Hingis had been playing with Flavia Pennetta last year, and the pair reached the US Open final a year ago but with Pennetta still a force in singles (no one knew how much of a force until New York this year), and Mirza losing Cara Black to more-or-less retirement and not quite having the results she wanted with Su-Wei Hsieh (one problem is they both preferred one side of the court).
They lost in the second round to Canadian Gaby Dabrowski and her partner Alicja Rosolska in Australia. And the aftermath was a spat with her friend Rosolska where she, um, said some THINGS. (It all seemed to stem from Mirza feeling Dabrowski had touched a ball that went out, and didn’t “own up”. Dabrowski said she didn’t touch it. But it got snippy, along the lines of Mirza saying something like “I don’t think we can be friends any more :-O ).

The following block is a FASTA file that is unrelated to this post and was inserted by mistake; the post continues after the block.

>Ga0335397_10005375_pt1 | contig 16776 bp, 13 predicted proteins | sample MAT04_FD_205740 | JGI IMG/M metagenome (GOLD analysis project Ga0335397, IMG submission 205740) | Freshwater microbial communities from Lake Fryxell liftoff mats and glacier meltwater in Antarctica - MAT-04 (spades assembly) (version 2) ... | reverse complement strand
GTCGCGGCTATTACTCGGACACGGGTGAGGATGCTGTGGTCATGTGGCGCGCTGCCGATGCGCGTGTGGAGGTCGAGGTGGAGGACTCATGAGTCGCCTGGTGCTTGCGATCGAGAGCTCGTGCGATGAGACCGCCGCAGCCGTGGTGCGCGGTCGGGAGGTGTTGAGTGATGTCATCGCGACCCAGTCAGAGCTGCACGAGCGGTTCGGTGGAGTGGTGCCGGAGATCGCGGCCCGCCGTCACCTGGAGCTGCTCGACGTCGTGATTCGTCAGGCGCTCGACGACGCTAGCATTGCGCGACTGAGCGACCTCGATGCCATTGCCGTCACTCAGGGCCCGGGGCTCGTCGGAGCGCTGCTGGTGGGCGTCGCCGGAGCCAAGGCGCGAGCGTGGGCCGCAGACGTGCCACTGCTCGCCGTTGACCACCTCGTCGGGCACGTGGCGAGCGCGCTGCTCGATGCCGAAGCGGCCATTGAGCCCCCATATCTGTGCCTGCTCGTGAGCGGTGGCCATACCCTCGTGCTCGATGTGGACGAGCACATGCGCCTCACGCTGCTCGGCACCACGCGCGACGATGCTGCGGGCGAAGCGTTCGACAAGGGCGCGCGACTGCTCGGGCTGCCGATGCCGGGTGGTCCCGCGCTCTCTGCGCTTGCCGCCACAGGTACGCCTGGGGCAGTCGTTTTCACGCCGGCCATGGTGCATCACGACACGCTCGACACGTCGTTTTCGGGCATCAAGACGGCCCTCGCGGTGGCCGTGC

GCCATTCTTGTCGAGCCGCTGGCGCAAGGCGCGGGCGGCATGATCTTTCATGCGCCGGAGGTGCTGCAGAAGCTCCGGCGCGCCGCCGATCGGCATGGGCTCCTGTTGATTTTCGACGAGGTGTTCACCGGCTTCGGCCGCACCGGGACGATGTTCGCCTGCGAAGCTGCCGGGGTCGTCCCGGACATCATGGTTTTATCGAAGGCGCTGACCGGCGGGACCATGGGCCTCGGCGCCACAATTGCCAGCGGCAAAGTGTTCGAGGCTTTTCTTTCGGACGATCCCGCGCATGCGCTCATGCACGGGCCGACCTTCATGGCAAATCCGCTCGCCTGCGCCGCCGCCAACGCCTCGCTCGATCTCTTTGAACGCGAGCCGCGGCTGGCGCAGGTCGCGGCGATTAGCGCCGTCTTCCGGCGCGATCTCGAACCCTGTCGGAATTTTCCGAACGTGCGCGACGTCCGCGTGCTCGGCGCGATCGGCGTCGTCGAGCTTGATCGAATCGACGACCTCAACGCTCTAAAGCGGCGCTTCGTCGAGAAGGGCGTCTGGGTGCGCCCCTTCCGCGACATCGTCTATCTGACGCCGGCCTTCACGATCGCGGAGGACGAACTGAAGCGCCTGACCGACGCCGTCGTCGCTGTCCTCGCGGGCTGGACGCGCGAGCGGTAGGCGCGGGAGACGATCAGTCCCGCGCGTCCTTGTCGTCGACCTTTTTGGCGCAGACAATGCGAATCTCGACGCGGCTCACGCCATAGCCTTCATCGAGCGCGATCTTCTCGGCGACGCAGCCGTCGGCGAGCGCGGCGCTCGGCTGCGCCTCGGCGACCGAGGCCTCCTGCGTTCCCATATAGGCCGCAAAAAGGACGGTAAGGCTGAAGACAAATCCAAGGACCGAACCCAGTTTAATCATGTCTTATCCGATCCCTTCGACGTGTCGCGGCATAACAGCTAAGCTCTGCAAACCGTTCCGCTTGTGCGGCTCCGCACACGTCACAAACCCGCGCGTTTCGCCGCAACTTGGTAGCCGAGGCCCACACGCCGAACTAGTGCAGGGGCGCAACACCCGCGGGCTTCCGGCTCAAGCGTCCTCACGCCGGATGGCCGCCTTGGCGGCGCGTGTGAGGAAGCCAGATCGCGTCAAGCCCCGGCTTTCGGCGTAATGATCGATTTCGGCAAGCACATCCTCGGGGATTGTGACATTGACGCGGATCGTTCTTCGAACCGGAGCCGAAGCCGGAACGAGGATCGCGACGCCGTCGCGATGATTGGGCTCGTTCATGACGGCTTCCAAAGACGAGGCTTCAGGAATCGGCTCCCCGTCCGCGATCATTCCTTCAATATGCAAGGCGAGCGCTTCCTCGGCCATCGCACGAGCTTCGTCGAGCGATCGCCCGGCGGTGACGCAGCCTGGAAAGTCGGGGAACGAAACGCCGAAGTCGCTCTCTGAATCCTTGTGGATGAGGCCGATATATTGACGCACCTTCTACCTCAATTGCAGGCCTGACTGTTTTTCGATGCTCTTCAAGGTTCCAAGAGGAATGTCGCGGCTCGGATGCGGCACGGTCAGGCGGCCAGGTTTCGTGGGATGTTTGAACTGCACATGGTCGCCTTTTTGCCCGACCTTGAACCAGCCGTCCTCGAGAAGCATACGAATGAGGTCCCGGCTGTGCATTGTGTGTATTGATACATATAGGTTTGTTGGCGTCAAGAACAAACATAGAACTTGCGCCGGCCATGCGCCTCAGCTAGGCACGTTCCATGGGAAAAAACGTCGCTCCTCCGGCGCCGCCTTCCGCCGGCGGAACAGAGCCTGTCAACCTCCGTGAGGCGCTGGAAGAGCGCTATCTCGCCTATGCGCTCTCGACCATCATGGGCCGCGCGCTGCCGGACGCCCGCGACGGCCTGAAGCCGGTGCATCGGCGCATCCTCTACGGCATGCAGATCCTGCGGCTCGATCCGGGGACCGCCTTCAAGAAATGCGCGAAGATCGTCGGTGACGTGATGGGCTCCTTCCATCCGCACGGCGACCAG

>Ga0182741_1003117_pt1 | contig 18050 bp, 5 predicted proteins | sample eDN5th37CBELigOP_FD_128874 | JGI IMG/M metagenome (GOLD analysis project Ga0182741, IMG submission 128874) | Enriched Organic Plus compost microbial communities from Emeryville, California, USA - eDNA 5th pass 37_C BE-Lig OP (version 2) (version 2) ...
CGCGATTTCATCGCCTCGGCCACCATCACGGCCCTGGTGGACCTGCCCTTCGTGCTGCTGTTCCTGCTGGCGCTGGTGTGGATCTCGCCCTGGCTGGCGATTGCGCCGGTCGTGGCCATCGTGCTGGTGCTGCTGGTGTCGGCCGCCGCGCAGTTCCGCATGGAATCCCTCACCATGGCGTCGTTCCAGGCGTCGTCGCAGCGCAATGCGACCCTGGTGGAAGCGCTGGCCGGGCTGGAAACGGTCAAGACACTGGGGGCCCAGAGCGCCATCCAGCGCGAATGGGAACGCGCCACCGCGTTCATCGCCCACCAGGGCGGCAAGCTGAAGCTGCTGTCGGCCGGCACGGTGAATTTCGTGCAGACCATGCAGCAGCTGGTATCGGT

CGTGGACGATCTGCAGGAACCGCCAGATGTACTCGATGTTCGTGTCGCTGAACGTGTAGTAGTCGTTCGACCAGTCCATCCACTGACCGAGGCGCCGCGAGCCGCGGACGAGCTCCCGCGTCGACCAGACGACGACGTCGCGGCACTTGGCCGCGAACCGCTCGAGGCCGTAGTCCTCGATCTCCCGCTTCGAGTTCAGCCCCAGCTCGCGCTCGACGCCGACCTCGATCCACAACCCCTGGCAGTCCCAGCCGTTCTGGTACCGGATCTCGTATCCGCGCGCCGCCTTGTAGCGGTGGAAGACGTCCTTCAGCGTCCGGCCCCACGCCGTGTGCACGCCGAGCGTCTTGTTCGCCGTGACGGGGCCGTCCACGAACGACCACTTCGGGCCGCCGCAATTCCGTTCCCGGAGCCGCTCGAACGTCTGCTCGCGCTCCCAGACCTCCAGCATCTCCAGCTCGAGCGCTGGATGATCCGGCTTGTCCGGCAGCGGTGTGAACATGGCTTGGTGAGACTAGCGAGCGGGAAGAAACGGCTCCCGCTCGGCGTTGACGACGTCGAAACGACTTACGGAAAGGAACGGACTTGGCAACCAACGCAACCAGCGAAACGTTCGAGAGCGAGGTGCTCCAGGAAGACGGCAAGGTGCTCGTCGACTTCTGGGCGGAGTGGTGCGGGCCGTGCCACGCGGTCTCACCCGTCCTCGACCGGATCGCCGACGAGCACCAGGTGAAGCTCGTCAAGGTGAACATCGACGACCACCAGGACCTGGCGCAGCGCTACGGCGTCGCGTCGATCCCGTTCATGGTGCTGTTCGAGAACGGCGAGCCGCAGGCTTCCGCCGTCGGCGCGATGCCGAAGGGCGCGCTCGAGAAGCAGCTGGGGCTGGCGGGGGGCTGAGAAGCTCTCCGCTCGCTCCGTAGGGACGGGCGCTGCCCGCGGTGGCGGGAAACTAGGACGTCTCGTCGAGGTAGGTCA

Hingis and Mirza began at Indian Wells, and they took it seriously – they were out on the practice court twice a day, working hard, in an effort to gel as quickly as possible. And they sure did.
On the personal front, Mirza was engaged to a man named Sohrab Mirza (from the sounds of it, it sounded like an arrangement between two families that had known each other a long time) but broke that off in 2010. Then, a whirlwind romance and marriage with Pakistani cricket star Shoaib Malik, which created the predictable tabloid headlines. Plus, the devilish Mr. Malik ended up having the inconvenience of a previous wife, which he denied at first, then ‘fessed up to. And that created drama for awhile.
Whatever Mirza does, it seems, she’s in for criticism. As previously noted, we can’t even imagine the pressures of just being her. Her life would probably make a pretty great movie some day. She handles it all with a lot of class.
Kelesi was nicknamed “Hurricane Helen” during her playing career for reasons of temperament.
But for a long time, she the most successful female player out of Canada – until Aleksandra Wozniak and later and Genie Bouchard came along.
Kelesi won two singles and two doubles titles on the WTA Tour, and reached a career best of No. 13 in singles and No. 26 in doubles during her career.